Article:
The humble sweet chestnut not to be confused with the horse chestnut or conker is far more popular in France than it is in England and they are an essential ingredient in many French recipes often used in savoury dishes, desserts and confectionary.
GatheringRope in the kids and enjoy a family day out in one of France's beautiful forests, take some gardening gloves to save your hands from the prickles and collect only the fallen chestnuts. The ripe chestnuts are the ones in which the prickly green outer husks have started to split, you can gather some un-split ones but you'll need to spread them out at home on paper in a dry airy place for a few days until they've split open.
Choose nuts that are shiny and free from blemishes, avoid using any nuts that are cracked or shrivelled. Once chestnuts have started to dry out they will loose their flavour, a good tip is to rattle the shells and if you hear movement you know that they are drying out inside.
Hot Roast Chestnuts1) Heat the oven to 200c/Gas mark 6 2) For best results (saves exploding nuts) pierce each chestnut first then using a sharp knife cut and X shape on the flat side of each nut, making sure that you have cut into the flesh. Place in a roasting pan and bake until the skins have opened and the inside of the nuts are soft - approx half an hour.
In France the Chestnut tree is called the Chataignier and its fruit the chestnuts are called Chataigne or Marrons. Chestnuts must never be eaten raw as uncooked they contain high quantities of tannin and so would give you serious digestive discomfort.
PreservingYou can easily preserve chestnuts through the winter, after removing them from their green prickly husks make sure they are perfectly dry then place them in a wooden box or barrel between layers of dry fine sand much like the method used to preserve carrots. Once full store the box in a cool dry place. If still in their shells fresh chestnuts will keep in the salad drawer of the fridge for up to a month. Cooked chestnuts can be frozen whole or pureed and used in many recipes, try adding whole chestnuts to dishes like braised Pork or use them pureed to make delicious tasting stuffing's. Chestnuts can also be dried and ground up into a flour and used for making pastas, pancakes or used in baking.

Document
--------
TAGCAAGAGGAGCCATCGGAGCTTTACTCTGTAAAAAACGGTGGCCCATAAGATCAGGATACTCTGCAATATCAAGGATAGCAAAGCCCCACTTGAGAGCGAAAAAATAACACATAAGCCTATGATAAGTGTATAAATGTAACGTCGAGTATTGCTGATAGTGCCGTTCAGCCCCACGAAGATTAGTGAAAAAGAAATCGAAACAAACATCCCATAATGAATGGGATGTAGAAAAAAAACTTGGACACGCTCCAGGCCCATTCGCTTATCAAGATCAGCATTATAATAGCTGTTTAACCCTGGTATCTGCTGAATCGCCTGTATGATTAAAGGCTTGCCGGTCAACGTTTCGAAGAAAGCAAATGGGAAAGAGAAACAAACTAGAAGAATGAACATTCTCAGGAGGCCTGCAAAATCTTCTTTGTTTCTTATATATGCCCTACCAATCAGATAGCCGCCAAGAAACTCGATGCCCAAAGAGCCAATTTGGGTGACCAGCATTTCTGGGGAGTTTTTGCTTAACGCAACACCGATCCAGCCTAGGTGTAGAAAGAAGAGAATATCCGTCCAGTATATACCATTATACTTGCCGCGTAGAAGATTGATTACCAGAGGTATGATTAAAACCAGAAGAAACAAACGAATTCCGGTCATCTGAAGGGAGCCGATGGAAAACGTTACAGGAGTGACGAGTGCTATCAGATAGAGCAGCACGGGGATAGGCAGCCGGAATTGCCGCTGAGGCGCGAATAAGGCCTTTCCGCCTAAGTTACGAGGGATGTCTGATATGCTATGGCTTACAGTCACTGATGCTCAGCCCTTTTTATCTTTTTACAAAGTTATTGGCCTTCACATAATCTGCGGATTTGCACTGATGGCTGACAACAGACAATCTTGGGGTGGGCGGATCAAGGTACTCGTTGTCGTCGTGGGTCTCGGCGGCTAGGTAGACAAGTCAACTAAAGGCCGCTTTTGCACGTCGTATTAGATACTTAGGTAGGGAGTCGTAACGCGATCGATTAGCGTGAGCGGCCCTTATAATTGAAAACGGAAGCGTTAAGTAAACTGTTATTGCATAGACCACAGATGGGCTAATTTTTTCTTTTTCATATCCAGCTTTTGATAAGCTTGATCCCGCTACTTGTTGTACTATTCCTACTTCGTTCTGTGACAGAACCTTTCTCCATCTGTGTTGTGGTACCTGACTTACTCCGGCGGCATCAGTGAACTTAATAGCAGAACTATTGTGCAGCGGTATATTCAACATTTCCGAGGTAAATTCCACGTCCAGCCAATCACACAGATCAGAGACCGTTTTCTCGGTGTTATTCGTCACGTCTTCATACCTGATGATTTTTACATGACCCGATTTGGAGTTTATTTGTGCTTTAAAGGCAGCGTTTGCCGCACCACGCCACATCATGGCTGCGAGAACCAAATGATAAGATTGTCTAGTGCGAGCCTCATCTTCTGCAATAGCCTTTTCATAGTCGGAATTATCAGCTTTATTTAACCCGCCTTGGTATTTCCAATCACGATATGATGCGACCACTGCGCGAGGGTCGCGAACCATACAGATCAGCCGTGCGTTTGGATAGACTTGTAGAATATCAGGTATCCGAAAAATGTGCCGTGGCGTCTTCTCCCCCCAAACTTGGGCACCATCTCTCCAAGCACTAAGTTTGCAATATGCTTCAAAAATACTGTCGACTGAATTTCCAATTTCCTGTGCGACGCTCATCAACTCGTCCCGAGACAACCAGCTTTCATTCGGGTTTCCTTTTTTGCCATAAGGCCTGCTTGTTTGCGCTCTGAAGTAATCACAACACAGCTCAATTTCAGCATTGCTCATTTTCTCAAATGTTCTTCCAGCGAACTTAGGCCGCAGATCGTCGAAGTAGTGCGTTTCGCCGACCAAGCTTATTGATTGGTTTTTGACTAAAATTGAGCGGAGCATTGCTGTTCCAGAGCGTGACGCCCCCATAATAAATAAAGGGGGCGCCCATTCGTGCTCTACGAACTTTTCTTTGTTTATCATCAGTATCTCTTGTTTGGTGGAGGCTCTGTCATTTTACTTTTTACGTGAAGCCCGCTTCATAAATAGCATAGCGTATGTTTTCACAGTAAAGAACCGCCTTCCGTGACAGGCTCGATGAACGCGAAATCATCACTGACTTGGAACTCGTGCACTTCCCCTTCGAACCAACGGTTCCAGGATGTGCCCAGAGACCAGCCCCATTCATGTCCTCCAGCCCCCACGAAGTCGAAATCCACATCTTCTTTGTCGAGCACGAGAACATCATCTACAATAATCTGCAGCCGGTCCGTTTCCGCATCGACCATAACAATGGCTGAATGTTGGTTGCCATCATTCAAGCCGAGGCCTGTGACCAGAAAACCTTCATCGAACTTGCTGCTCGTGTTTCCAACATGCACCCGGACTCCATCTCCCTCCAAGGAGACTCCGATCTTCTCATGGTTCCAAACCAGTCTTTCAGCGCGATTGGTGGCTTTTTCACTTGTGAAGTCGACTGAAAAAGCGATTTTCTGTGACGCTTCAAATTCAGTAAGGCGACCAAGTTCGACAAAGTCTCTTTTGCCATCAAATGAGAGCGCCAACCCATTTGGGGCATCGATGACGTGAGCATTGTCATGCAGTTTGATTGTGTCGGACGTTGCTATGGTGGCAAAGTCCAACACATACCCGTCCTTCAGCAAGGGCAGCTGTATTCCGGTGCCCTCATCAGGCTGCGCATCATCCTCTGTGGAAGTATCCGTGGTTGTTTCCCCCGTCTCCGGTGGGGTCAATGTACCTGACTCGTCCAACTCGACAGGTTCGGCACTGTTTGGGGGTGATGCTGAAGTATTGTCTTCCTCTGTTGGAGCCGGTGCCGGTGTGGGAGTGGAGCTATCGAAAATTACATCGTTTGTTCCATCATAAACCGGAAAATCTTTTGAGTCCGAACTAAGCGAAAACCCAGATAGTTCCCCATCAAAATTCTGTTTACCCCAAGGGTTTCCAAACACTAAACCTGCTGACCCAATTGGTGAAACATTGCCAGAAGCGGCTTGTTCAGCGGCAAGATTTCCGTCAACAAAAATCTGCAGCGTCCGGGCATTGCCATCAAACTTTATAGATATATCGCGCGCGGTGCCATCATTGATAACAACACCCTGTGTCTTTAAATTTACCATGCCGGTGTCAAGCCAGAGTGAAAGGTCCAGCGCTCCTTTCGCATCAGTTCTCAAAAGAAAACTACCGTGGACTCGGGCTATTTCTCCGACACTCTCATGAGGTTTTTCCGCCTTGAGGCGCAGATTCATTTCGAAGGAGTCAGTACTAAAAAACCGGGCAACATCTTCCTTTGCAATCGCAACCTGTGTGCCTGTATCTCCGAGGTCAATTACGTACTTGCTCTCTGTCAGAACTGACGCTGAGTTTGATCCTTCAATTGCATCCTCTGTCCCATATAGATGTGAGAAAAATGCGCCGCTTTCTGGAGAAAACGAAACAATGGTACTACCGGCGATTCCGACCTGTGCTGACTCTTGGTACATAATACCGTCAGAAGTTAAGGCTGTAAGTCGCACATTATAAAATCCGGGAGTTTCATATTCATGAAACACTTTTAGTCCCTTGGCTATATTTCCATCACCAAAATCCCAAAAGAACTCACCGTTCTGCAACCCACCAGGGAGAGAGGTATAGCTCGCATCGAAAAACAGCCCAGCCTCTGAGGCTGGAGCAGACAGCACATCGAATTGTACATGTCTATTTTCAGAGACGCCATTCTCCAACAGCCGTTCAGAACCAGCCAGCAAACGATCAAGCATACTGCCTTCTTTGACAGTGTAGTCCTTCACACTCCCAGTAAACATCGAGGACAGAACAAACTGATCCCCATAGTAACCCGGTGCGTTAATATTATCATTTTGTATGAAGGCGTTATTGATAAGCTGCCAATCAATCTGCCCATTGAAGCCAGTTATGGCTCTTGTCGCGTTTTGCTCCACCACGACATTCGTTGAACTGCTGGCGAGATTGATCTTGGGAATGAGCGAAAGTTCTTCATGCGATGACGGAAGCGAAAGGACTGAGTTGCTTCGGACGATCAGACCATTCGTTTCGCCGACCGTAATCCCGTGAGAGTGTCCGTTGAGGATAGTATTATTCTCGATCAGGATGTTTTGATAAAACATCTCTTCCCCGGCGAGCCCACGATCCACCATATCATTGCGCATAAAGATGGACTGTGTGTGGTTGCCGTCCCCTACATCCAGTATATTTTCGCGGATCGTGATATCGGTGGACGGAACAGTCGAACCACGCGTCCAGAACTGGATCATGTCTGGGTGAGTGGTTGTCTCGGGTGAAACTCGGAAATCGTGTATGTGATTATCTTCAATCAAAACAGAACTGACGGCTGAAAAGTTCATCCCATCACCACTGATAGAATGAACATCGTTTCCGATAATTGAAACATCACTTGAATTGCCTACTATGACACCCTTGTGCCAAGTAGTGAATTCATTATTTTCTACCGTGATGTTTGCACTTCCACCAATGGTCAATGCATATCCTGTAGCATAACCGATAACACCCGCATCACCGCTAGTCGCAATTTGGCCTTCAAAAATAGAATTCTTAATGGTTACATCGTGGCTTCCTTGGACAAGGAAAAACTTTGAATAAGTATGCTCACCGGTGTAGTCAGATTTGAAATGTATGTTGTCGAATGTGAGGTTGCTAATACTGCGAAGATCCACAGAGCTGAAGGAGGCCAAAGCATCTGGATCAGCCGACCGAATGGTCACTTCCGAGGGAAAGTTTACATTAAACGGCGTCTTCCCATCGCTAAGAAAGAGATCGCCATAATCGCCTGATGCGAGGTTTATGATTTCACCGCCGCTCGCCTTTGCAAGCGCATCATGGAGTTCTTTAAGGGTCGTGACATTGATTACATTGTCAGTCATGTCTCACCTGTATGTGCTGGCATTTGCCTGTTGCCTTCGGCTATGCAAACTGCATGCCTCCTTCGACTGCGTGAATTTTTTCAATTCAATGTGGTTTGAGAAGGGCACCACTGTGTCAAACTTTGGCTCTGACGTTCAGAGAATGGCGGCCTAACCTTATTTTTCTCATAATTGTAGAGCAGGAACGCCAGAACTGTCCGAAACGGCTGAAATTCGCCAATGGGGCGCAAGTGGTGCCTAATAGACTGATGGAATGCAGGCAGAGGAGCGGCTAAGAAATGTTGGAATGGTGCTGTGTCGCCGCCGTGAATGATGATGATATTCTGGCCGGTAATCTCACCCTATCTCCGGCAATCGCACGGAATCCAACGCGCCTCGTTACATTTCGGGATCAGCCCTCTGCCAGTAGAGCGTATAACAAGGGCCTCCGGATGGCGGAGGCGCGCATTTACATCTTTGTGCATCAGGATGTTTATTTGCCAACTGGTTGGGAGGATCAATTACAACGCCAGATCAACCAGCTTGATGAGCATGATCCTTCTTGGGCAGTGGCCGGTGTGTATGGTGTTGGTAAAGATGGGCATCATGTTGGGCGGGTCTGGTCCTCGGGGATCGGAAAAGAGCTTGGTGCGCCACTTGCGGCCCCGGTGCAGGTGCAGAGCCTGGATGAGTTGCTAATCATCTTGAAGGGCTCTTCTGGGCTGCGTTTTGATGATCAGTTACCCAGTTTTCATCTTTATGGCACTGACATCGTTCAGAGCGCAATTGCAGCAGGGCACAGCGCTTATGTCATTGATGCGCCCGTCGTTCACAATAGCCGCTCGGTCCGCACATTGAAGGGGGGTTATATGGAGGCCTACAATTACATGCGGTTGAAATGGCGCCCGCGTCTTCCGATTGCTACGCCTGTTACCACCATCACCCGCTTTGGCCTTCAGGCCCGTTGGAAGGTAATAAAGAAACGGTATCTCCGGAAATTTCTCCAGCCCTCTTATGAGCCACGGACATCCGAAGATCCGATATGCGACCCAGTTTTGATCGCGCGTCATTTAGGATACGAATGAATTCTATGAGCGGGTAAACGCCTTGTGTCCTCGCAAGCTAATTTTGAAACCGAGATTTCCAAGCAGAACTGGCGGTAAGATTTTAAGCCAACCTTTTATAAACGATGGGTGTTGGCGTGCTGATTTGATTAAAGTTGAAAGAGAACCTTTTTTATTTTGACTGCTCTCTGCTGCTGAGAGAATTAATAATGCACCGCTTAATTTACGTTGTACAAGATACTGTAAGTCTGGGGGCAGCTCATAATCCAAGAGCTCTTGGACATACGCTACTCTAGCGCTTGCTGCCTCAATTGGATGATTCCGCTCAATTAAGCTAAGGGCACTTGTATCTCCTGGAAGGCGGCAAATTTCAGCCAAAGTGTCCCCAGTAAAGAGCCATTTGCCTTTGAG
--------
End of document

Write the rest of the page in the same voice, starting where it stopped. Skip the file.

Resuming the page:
Marrons Glaces1 kg Fresh Chestnuts
500 g sugar
1 litre of water
A vanilla bean (optional)
1) Firstly remove the hard outer chestnut skins by putting the whole chestnuts in to a pan of cold water and bringing to the boil for 3 minutes. This will soften them making them easy to peel.
2) Cook the chestnuts by placing them back in the pan with some fresh water this time adding a pinch of salt and boil them for around 20 minutes. Then leave the chestnuts to stand in the water for a further 5 minutes.
3) Remove them from the pan one at a time and carefully remove the second thin inner skin of the chestnuts, take some care not to damage the soft nuts.
4) Next place the chestnuts in a shallow frying pan.
5) Dissolve the sugar and water in a separate pot over a low heat. Add the Vanilla bean and allow to simmer while gently stirring until the syrup thickens a little.
6) Pour the syrup over the chestnuts and simmer them gently on a low heat for about half an hour. Turn the heat off and let them steep in the pan for 10 - 20 minutes.
7) Serve the chestnuts with some of their syrup poured over them on their own or with whipped cream & brandy. Bon Appetite!
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The nights are drawing in and there's that crisp chill of autumn in the air, it's the perfect time of year to enjoy "chestnuts roasting by an open fire" or for a...